In determining my prices I examined my expected expenditure (3 ex's in a row is that english?) for the first year (software, laptop, printer, advertising and general overheads) then looked at various hourly rates and the time available to break even, in your case you need to look at the break even point and then determine what you need to live on as salary/drawings. Once you have done that maybe you can come up with an hourly rate to suit your needs. Don't forget a lot of time will not be chargeable, especially in the first year as you will be doing a lot of 'free' initial consultation and time spent on administration such as phone calls and advertising.

    PI insurance is Personal Indemnity insurance which is a must for anyone in business, this can be bought through the AAT's blanket policy if earning under £5,000 in the first year. In addition to this if your income is likely to be over £1000 pa you need to be licenced (through the AAT again).

    So to reiterate there are lots of things to think of before giving up your paid job and hopefully both of us will be succesful in time to come.

    Good luck and prosper

    Vern
  • claudialoweclaudialowe Trusted Regular Registered Posts: 275
    I am not convinced that charging according to a break-even point is viable in our sort of business. You can only charge what the local market will take.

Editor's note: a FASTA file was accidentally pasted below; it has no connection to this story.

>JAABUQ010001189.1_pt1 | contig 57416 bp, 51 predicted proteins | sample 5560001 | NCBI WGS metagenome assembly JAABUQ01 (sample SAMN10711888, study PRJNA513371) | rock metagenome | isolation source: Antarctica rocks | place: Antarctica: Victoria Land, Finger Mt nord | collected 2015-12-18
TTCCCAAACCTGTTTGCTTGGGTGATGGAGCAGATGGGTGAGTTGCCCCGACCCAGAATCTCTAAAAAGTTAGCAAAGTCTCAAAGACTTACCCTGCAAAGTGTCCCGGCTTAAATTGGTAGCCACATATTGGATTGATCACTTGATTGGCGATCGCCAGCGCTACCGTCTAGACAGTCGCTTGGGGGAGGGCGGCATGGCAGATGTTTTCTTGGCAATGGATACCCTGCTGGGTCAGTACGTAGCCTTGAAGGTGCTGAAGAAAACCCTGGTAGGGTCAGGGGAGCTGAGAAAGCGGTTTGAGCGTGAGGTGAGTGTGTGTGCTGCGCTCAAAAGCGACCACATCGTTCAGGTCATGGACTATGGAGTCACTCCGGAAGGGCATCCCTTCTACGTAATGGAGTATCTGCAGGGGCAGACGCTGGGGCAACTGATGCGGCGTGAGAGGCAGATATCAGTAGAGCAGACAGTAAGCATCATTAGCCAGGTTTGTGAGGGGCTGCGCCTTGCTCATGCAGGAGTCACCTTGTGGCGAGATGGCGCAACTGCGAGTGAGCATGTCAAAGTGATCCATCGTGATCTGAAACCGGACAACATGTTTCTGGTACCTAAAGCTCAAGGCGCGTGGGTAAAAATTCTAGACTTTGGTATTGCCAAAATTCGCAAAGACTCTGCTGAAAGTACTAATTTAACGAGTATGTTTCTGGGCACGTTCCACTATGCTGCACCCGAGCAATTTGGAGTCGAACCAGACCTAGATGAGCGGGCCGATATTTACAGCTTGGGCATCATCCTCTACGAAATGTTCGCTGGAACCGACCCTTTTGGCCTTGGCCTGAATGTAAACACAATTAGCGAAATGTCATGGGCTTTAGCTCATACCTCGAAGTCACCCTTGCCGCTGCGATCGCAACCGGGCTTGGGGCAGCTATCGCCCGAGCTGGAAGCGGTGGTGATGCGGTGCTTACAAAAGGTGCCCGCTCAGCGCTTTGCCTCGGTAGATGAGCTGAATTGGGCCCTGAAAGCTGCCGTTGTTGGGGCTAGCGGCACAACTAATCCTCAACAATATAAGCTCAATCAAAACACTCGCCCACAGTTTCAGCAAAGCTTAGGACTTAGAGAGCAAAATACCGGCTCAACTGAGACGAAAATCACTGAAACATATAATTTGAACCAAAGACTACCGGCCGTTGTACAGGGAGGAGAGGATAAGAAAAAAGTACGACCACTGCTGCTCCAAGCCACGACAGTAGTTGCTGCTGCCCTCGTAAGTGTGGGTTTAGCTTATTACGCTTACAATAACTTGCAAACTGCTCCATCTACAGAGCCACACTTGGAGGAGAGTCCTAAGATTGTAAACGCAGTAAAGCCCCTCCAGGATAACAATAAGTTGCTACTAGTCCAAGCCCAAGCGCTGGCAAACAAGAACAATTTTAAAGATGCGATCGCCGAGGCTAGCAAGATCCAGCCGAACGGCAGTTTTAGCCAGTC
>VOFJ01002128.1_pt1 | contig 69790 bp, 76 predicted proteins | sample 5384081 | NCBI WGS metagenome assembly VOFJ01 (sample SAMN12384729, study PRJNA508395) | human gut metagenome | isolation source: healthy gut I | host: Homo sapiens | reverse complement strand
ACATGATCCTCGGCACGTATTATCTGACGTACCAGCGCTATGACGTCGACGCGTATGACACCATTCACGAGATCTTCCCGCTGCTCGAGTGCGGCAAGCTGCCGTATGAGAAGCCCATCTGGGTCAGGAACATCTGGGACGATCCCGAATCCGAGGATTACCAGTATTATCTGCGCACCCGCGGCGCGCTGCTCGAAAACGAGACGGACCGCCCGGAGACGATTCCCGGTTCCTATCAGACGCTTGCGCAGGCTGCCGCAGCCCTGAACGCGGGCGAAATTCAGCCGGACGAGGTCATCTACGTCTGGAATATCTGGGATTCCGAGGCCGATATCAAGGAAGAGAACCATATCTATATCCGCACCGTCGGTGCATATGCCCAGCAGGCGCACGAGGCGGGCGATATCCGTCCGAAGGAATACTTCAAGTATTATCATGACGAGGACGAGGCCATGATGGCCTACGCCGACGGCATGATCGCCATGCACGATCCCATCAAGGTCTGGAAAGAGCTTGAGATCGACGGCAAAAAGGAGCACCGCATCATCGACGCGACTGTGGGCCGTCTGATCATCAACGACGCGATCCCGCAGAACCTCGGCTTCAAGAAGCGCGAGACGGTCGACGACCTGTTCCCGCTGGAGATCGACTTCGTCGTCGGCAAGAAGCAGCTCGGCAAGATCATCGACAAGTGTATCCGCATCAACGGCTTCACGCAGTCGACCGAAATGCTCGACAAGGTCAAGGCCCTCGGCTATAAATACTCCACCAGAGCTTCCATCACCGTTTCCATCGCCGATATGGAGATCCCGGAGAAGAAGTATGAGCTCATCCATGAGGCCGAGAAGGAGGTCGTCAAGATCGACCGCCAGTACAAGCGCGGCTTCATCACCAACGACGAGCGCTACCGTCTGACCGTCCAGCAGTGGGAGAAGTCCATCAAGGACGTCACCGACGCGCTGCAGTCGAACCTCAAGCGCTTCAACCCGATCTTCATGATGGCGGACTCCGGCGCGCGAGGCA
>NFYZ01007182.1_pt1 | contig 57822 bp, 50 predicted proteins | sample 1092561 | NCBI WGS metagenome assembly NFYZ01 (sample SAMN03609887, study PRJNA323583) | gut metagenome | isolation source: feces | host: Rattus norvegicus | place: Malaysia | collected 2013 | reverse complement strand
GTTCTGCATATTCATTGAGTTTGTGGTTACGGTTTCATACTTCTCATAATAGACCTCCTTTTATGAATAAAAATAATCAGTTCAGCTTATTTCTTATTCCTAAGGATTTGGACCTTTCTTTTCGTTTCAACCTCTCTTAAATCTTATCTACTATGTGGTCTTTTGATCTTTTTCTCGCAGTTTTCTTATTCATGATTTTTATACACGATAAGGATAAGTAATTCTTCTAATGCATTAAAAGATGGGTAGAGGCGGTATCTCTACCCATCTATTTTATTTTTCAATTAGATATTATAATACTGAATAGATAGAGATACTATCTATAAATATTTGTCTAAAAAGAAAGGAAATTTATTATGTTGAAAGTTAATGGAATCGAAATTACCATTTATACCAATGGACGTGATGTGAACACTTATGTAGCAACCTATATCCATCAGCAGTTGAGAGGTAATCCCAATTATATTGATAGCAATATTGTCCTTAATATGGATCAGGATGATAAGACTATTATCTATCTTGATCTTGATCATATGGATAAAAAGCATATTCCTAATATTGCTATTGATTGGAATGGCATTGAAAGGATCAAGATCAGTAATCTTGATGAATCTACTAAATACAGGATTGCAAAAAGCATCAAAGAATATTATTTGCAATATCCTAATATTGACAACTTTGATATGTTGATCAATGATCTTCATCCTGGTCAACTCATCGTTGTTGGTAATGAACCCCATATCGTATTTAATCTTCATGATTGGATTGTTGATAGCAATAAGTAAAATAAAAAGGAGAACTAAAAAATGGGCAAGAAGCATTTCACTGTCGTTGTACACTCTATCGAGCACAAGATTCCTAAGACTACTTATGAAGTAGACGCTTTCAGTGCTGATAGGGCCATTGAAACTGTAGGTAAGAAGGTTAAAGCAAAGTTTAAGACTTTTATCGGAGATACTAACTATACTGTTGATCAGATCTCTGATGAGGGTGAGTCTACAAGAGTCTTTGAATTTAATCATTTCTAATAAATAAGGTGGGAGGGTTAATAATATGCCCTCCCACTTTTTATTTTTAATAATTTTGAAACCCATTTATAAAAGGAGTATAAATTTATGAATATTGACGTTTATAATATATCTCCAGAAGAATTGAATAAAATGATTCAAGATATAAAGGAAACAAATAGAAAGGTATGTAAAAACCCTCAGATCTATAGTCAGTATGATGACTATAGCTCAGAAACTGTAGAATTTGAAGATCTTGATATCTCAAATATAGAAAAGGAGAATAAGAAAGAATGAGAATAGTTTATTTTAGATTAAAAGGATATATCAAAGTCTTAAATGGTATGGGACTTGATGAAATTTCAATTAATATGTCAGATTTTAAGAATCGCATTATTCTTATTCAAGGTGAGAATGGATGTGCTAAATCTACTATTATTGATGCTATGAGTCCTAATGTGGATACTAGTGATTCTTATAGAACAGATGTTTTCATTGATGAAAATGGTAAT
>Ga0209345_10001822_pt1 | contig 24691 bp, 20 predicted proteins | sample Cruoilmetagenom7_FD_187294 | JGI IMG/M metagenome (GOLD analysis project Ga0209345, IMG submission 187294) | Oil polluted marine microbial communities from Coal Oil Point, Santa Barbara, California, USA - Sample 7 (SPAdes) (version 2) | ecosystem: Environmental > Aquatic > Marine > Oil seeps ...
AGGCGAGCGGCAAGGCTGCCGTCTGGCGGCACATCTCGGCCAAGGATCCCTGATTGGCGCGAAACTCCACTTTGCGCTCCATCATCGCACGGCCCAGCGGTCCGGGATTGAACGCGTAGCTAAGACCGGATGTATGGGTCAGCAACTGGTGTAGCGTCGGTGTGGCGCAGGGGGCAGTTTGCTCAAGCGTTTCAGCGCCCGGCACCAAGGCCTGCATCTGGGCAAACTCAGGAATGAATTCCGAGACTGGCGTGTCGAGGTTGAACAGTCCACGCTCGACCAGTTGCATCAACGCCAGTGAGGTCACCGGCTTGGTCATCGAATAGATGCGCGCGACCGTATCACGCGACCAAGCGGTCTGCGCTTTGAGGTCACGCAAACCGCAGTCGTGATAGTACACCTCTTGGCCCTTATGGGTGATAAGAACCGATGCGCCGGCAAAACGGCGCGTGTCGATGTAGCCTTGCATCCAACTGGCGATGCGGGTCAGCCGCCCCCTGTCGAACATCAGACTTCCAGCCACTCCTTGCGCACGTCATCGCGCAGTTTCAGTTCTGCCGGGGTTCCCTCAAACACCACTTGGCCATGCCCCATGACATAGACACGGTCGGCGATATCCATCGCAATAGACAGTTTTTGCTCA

What point is there in working out that you need to charge say £30 per hour, when the local market will only pay £15??? Surely it is better to earn 3 hours work @ £15 than 0 hours @ £30.

    You need to see what other people are charging locally, and be guided by that - and your gut instinct - that is how I work out most of my charging - along with whether I like the client, how busy I am, the type of work it is, whether I am in a good/bad mood that day etc etc etc. Also on a fixed price, you win some and you lose some - and learn by your mistakes!

    There endeth the Claudia very scientific method of pricing :lol::lol::lol::lol:

    Claudia
  • red_devilred_devil Feels At Home Registered Posts: 52
    Hey guys and gals! I have just started working for myself here in the north-east of england (geordieland!) and I am charging £50/hour for bookkeeping/VAT/payroll work and £100/hour for tax and accounts work. No complaints from any clients so far about these prices. As Delboy Trotter would have said....."I will be a millionaire" one of these days! As Justin lee Collins would say....."Good times"!!